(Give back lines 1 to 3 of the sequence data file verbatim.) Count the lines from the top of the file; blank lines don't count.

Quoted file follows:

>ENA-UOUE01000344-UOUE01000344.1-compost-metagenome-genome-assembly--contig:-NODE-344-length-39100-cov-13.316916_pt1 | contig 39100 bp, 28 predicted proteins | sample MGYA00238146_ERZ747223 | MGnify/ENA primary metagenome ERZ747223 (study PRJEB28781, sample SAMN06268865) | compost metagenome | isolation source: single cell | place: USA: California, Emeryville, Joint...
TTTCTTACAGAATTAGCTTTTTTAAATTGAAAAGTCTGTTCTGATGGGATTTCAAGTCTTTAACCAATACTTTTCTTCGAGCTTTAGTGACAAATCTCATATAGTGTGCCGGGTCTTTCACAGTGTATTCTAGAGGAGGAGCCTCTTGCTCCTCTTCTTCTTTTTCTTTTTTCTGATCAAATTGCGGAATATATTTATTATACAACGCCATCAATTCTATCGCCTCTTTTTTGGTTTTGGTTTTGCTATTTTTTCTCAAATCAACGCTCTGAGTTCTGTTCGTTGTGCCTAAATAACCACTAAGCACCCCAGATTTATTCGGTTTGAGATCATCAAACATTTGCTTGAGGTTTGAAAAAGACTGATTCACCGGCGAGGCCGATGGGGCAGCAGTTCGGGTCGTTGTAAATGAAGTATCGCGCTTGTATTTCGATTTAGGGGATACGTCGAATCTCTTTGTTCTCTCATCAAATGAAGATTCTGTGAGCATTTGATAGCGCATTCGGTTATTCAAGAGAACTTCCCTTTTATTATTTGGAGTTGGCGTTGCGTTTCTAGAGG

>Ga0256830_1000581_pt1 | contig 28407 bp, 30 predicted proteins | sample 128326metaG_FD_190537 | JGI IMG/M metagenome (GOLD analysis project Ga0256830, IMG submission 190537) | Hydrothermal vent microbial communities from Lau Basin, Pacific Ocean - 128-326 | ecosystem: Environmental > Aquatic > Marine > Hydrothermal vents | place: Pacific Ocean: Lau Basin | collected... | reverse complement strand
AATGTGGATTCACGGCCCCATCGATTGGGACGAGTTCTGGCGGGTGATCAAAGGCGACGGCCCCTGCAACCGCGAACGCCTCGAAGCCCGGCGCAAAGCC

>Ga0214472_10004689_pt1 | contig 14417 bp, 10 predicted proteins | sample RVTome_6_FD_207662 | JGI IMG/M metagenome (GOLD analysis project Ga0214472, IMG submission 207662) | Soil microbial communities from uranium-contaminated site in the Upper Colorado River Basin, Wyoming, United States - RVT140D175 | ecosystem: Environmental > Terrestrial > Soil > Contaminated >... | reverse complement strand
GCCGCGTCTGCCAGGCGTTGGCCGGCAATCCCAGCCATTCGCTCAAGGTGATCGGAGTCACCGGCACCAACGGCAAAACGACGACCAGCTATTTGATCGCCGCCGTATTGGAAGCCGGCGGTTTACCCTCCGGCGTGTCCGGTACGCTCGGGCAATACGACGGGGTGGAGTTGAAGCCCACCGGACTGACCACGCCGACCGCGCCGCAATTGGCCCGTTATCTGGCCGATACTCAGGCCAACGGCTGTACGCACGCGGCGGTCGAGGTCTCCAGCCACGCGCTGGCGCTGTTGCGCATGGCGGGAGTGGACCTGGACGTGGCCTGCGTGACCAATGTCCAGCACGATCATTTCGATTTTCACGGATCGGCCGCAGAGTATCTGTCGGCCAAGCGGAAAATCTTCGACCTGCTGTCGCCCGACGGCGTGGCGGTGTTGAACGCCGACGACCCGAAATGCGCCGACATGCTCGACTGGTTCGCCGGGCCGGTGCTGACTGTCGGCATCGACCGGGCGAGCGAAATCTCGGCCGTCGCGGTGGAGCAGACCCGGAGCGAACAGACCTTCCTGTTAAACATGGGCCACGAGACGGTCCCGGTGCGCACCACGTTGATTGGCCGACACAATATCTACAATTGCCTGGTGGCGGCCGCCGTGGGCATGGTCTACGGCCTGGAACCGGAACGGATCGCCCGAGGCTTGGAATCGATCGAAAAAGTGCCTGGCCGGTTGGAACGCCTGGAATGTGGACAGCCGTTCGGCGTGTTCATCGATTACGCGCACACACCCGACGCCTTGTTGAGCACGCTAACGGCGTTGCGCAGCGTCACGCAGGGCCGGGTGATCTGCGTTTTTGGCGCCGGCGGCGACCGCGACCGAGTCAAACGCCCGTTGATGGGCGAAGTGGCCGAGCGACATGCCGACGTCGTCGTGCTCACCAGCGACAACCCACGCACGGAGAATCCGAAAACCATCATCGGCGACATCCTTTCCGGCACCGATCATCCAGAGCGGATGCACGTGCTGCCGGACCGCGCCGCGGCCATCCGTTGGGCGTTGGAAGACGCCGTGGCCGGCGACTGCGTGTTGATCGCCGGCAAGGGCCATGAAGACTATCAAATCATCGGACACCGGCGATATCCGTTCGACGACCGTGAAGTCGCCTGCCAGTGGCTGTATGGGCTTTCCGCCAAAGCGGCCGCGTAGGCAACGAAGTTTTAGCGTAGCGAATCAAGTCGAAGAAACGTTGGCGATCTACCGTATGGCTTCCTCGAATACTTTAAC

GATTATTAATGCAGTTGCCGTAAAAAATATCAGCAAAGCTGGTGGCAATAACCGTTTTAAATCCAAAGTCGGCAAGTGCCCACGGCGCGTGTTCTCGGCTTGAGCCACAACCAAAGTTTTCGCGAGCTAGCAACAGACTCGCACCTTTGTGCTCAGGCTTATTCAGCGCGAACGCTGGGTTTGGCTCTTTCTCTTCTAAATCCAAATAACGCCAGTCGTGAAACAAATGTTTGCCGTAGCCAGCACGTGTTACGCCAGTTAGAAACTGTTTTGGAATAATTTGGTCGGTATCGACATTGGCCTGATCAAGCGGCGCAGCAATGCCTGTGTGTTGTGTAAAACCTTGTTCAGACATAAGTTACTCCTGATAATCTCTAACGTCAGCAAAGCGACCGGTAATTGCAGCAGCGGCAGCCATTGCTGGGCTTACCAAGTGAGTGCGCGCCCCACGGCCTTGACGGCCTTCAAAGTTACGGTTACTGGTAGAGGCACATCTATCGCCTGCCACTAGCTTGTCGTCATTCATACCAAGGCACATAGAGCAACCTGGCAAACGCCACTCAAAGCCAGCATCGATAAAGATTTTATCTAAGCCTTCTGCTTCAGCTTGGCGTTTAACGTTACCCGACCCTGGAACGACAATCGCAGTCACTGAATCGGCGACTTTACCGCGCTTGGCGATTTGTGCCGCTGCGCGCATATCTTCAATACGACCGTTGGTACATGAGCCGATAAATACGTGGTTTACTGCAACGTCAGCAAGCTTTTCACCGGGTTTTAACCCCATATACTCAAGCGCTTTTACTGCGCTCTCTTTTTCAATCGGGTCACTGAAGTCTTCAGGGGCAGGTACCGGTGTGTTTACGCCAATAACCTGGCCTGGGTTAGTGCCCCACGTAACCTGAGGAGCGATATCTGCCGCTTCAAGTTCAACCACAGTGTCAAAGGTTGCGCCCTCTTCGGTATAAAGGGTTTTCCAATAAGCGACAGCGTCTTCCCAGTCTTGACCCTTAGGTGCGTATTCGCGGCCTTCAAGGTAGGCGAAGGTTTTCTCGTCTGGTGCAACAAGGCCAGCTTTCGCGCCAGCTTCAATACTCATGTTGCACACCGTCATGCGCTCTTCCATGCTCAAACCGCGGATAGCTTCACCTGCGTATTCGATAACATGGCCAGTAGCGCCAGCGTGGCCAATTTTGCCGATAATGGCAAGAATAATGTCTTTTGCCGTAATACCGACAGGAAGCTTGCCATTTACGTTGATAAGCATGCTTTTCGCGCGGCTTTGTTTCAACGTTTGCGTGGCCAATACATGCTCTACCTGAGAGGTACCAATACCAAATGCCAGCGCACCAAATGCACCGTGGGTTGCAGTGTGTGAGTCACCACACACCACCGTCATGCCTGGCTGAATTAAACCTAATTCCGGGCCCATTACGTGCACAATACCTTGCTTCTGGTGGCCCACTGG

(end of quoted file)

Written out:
>ENA-UOUE01000344-UOUE01000344.1-compost-metagenome-genome-assembly--contig:-NODE-344-length-39100-cov-13.316916_pt1 | contig 39100 bp, 28 predicted proteins | sample MGYA00238146_ERZ747223 | MGnify/ENA primary metagenome ERZ747223 (study PRJEB28781, sample SAMN06268865) | compost metagenome | isolation source: single cell | place: USA: California, Emeryville, Joint...
TTTCTTACAGAATTAGCTTTTTTAAATTGAAAAGTCTGTTCTGATGGGATTTCAAGTCTTTAACCAATACTTTTCTTCGAGCTTTAGTGACAAATCTCATATAGTGTGCCGGGTCTTTCACAGTGTATTCTAGAGGAGGAGCCTCTTGCTCCTCTTCTTCTTTTTCTTTTTTCTGATCAAATTGCGGAATATATTTATTATACAACGCCATCAATTCTATCGCCTCTTTTTTGGTTTTGGTTTTGCTATTTTTTCTCAAATCAACGCTCTGAGTTCTGTTCGTTGTGCCTAAATAACCACTAAGCACCCCAGATTTATTCGGTTTGAGATCATCAAACATTTGCTTGAGGTTTGAAAAAGACTGATTCACCGGCGAGGCCGATGGGGCAGCAGTTCGGGTCGTTGTAAATGAAGTATCGCGCTTGTATTTCGATTTAGGGGATACGTCGAATCTCTTTGTTCTCTCATCAAATGAAGATTCTGTGAGCATTTGATAGCGCATTCGGTTATTCAAGAGAACTTCCCTTTTATTATTTGGAGTTGGCGTTGCGTTTCTAGAGG

>Ga0256830_1000581_pt1 | contig 28407 bp, 30 predicted proteins | sample 128326metaG_FD_190537 | JGI IMG/M metagenome (GOLD analysis project Ga0256830, IMG submission 190537) | Hydrothermal vent microbial communities from Lau Basin, Pacific Ocean - 128-326 | ecosystem: Environmental > Aquatic > Marine > Hydrothermal vents | place: Pacific Ocean: Lau Basin | collected... | reverse complement strand